Enjoy this weekly feed of inspiring, interesting and intellectual articles and news with a focus on disruption!
The natural next step for electric vechicles – buses
A new electric bus from Proterra, a startup bus company, drove 258 miles on a single charge in a recent test, that’s farther than a daily city bus route. This means it’s ready to start to replacing the hundreds of thousands of diesel buses there are just in the US. “There’s no physical reason why you couldn’t deploy zero-emission, quiet, high-tech buses” says Ryan Popple CEO of Proterra and ex Tesla employee.
For Tesla and Elon Musk this should mean even more demand for their batteries which is very good. More demand means lower prices for batteries, which is really Tesla’s ultimate goal with their battery factories.
Unmanned Taxi Service to Start in Japan Next Year
We have written earlier about Uber’s ambitions in the field of autonomous vehicles and the enormous business case a driverless car poses for the taxi industry. It turns out that the future we have imagined, with streets full of self-driving cars, isn’t as far away as we’ve thought. Robot Taxi Inc. is the name of a Japanese company that will offer self-driving taxis to a limited number of customers starting 2016 and aims to commercialize their unmanned taxis by 2020. It looks like the race towards the first fully autonomous taxi business intensifies every day and we can already see the possible winners crystallize.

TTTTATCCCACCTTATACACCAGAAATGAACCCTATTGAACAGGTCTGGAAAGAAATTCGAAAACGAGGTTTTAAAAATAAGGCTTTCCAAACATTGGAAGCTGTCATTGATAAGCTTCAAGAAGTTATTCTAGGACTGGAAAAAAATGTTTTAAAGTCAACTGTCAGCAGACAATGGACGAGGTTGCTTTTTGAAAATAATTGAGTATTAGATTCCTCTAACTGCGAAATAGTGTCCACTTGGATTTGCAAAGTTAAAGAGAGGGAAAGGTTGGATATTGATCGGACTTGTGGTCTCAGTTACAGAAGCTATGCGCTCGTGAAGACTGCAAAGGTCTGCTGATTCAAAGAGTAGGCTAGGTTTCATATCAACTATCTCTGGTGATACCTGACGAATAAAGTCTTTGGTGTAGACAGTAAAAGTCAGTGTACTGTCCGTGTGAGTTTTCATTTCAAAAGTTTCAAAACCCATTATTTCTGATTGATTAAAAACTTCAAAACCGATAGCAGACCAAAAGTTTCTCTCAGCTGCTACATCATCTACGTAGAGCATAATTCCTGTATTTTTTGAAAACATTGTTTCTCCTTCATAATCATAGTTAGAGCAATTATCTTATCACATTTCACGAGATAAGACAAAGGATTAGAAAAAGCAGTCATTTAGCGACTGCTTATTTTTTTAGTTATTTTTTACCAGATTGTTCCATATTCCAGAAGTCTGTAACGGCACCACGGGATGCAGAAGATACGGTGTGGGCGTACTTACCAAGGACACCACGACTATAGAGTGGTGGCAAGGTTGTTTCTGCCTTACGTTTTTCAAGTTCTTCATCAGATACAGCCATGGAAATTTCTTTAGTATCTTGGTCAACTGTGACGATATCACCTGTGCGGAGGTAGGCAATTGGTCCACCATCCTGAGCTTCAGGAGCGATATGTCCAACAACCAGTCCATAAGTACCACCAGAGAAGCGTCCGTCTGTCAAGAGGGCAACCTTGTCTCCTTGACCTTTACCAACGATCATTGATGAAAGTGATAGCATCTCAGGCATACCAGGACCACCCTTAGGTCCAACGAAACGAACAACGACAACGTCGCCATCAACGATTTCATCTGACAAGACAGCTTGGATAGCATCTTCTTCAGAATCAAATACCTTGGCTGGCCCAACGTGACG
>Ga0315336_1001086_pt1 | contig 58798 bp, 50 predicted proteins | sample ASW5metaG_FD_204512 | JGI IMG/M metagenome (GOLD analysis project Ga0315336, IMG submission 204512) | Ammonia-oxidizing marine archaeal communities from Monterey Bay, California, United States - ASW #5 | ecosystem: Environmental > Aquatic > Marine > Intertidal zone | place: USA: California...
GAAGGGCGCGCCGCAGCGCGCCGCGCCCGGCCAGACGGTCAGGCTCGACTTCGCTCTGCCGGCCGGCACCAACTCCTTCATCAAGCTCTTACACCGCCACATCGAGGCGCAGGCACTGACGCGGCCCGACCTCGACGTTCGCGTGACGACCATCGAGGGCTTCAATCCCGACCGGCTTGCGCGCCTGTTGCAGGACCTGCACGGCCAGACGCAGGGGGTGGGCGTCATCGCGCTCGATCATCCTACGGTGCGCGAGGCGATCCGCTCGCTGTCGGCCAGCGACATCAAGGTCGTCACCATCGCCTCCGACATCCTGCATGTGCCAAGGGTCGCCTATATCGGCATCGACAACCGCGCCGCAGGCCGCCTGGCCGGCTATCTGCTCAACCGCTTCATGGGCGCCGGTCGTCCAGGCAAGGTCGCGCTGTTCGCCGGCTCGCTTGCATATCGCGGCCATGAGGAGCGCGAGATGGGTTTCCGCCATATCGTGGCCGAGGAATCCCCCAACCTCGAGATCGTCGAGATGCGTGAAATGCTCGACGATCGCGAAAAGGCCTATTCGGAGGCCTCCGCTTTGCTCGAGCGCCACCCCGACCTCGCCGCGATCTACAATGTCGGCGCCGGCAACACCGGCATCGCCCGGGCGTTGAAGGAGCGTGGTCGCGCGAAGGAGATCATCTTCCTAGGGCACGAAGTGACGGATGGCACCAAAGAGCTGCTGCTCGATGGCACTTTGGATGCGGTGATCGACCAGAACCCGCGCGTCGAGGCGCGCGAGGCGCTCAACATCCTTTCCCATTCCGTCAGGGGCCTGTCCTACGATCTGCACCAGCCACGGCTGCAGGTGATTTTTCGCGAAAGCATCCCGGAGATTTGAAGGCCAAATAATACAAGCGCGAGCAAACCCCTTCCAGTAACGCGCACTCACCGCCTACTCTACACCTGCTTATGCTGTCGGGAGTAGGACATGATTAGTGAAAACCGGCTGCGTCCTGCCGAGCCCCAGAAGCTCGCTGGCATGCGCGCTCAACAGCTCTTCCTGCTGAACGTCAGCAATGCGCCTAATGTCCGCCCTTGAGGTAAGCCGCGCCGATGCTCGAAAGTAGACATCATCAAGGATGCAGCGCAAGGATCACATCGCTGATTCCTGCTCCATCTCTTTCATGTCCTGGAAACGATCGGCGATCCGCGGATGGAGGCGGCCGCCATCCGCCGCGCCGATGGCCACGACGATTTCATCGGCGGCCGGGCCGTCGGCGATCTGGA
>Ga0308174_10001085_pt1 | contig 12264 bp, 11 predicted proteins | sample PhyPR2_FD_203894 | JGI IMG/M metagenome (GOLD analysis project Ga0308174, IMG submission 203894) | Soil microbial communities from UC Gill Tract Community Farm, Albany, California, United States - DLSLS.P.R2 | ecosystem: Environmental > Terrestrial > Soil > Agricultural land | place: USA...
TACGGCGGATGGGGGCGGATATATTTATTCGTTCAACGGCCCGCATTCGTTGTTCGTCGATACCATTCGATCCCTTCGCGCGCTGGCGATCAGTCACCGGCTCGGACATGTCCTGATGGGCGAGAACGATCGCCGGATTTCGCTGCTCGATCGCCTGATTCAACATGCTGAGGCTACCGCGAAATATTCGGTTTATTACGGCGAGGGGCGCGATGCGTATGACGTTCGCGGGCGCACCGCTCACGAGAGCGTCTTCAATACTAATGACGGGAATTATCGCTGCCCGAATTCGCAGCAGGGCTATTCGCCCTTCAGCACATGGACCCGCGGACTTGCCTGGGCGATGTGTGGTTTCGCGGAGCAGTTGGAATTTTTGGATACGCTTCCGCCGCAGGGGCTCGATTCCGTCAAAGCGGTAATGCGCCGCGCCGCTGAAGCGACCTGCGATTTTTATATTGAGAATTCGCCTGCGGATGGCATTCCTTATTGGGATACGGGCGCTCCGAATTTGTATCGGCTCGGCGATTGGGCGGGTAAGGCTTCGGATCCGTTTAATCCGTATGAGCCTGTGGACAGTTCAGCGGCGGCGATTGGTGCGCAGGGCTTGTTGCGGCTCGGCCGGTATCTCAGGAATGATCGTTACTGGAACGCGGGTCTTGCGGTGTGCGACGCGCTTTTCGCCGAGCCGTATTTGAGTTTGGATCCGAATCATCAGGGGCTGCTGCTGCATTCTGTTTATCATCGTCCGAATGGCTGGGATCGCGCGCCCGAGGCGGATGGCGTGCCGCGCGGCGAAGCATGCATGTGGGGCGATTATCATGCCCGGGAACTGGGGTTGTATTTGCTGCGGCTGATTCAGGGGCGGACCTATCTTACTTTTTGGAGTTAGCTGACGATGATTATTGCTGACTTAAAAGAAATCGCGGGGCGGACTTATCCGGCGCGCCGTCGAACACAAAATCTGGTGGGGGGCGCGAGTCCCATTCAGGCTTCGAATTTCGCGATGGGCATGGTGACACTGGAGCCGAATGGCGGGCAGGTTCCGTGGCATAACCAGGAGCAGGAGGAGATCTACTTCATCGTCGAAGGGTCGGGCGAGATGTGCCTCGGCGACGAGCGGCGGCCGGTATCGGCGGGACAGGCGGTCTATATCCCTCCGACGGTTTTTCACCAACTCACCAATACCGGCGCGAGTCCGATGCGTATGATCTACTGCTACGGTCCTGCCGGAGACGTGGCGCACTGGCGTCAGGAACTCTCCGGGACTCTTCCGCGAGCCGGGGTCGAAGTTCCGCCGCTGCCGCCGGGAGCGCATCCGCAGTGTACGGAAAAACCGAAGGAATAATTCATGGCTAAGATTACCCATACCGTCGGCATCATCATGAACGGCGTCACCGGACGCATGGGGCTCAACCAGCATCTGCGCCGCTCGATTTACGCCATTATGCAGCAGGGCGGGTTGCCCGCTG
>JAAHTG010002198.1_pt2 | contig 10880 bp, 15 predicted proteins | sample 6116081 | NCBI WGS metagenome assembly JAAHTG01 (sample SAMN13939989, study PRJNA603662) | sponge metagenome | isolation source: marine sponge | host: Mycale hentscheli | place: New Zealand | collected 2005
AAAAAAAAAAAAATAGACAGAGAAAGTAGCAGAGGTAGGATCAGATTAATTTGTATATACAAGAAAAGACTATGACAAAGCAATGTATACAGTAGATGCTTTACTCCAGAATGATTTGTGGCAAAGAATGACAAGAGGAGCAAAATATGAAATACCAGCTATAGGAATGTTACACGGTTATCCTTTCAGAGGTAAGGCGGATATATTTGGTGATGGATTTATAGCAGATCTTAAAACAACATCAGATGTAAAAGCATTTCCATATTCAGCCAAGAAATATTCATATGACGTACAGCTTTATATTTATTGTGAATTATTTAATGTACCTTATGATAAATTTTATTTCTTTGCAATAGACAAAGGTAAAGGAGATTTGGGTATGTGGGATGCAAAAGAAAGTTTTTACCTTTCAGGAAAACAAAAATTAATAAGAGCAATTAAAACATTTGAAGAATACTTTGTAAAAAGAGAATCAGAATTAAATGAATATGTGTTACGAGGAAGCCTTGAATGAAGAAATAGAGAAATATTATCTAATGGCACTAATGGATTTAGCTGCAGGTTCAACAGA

Live Big Data for stock analysts?
Forecasting sales and results is a hefty job and one that stock analysts do daily, but telling the future is as we all know impossible and there are always risks. However, big data and highly advanced algorithms bring the risks far down from where they used to be. A recent announcement from Foursquare may now help bring analysts even closer to reality. By analyzing footsteps they were able to accurately forecast the opening weekend sales of last month’s new iPhones. Highly interesting stuff that indicates some of the things big data will help us do in the future!
Politicians starting to notice the gig-economy
With the approach of an election year in which income inequality is expected to be fiercely debated, the security — or lack of security — that platform model type jobs (ex.UBER) provide has become a central issue in the US. UBER has160,000 drivers in the United States who depend on it for at least part of their livelihood, but none of them are given benefits. In a recent study nearly three-quarters of the freelancers surveyed agreed that technology was making it easier to find work. Politicians are finally starting to take note, and hopefully will pave way for these new models. It will be highly interesting to follow these developments in the US.